OVERVIEW on ...

HOW Dry Eye Disease GETS WORSE

 

CONSEQUENCES of BASIC CAUSATIVE FACTORS are PRIMARY PATHOLOGY of the Tear FILM and Ocular SURFACE

The main PRIMARY Pathologies in Dry Eye Disease are Tear Film Deficiency and Ocular  Surface Tissue Damage.

The main PRIMARY Pathologies in Dry Eye Disease are Tear Film Deficiency and Ocular  Surface Tissue Damage.

When a dysfunction of gland SECRETION of at least one component - mucins, water or lipids -  of the tear film occurs, this leads to Pathology of the Tear Film  - termed TEAR FILM DEFICIENCY. This is a PRIMARY Pathology of Dry Eye Disease.

When Tear Film Deficiency exists, this gives rise to sequences of various SECONDARY Pathogenetic Factors such as

  • Instability of the tear film with
  • early Break-Up of the tear film and the
  • formation of Dry Spots at the Ocular Surface.
  • etc. please see the diagram to the right

 

SECONDARY PATHOGENETIC FACTORS IN TEAR DEFICIENCY LEAD TO MECHANICAL FRICTION AND HYPER-OSMOLARITY OF TEARS. 

Tear Film Deficiency typically leads to Damage of the Ocular Surface. This occurs via Sequences of Secondary Pathogenetic Factors in the tear film dynamics that eventually lead to chronic mechanical irritation and hyper-osmolarity.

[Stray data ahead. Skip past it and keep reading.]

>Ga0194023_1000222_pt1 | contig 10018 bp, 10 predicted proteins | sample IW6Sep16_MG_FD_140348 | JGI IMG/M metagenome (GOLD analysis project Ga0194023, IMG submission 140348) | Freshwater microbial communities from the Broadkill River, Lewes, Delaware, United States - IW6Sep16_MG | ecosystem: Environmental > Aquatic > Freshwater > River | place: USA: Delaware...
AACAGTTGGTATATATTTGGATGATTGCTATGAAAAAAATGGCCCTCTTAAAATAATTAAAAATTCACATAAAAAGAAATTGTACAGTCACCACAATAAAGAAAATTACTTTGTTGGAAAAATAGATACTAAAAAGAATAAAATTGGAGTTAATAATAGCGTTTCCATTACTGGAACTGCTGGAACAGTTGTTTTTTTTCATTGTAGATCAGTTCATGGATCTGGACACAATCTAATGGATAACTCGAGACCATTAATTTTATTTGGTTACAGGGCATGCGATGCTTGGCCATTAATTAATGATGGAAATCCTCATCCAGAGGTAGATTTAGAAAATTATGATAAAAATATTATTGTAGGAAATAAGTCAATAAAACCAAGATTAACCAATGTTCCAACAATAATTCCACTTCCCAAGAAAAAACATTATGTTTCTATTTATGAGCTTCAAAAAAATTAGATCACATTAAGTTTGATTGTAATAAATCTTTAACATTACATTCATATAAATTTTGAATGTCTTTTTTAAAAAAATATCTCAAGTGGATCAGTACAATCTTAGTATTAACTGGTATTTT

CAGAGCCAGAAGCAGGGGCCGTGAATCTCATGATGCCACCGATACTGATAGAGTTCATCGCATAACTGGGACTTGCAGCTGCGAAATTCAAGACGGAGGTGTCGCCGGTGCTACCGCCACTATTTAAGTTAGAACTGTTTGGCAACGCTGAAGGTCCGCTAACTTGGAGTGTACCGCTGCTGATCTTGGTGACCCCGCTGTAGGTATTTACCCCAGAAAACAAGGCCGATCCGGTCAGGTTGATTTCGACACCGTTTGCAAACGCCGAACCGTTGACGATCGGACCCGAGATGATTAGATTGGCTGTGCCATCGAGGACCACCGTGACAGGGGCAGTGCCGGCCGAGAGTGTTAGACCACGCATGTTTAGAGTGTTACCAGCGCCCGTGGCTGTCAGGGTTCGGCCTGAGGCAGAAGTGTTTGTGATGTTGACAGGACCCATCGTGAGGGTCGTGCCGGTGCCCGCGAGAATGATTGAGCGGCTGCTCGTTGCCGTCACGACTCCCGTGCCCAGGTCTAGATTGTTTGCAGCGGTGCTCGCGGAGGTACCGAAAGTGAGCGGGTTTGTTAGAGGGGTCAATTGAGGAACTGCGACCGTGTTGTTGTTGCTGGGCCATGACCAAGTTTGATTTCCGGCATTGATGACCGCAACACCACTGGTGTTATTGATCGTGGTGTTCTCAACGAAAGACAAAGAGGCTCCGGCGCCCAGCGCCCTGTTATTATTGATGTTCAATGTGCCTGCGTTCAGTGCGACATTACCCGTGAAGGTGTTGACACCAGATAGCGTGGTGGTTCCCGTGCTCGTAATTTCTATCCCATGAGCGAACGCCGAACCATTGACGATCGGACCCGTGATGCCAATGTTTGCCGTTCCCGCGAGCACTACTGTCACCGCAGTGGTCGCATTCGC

Tear Film Deficiency typically leads to Damage of the Ocular Surface. This occurs via Sequences of Secondary Pathogenetic Factors in the tear film dynamics that eventually lead to chronic mechanical irritation and hyper-osmolarity. 

The secondary alterations of the tear film lead to two main pathogenetic factors:

  • CHRONIC MECHANICAL IRRITATION
    • by increased Mechanical FRICTION due to wetting deficiency with ´dry spots´
  • HYPER-OSMOLARITY
    • spots of increased osmolarity
    • by increased evaporation of the aqueous phase due to a disturbance of the normal tear film structure

Increased mechanical friction and chronic mechanical surface irritation will always occur when the tear volume and thus the lubricative capacity decreases.

Hyper-Osmolarity is typically only associated when the loss in tear volume is due to increased evaporation of water from the tear fluid. This applies however, according to the present concepts, to the majority of dry eye patients because Meibomian Gland Dysfunction with a lipid deficiency and subsequent increased evaporation affects about 4 out of 5 patients as a primary cause.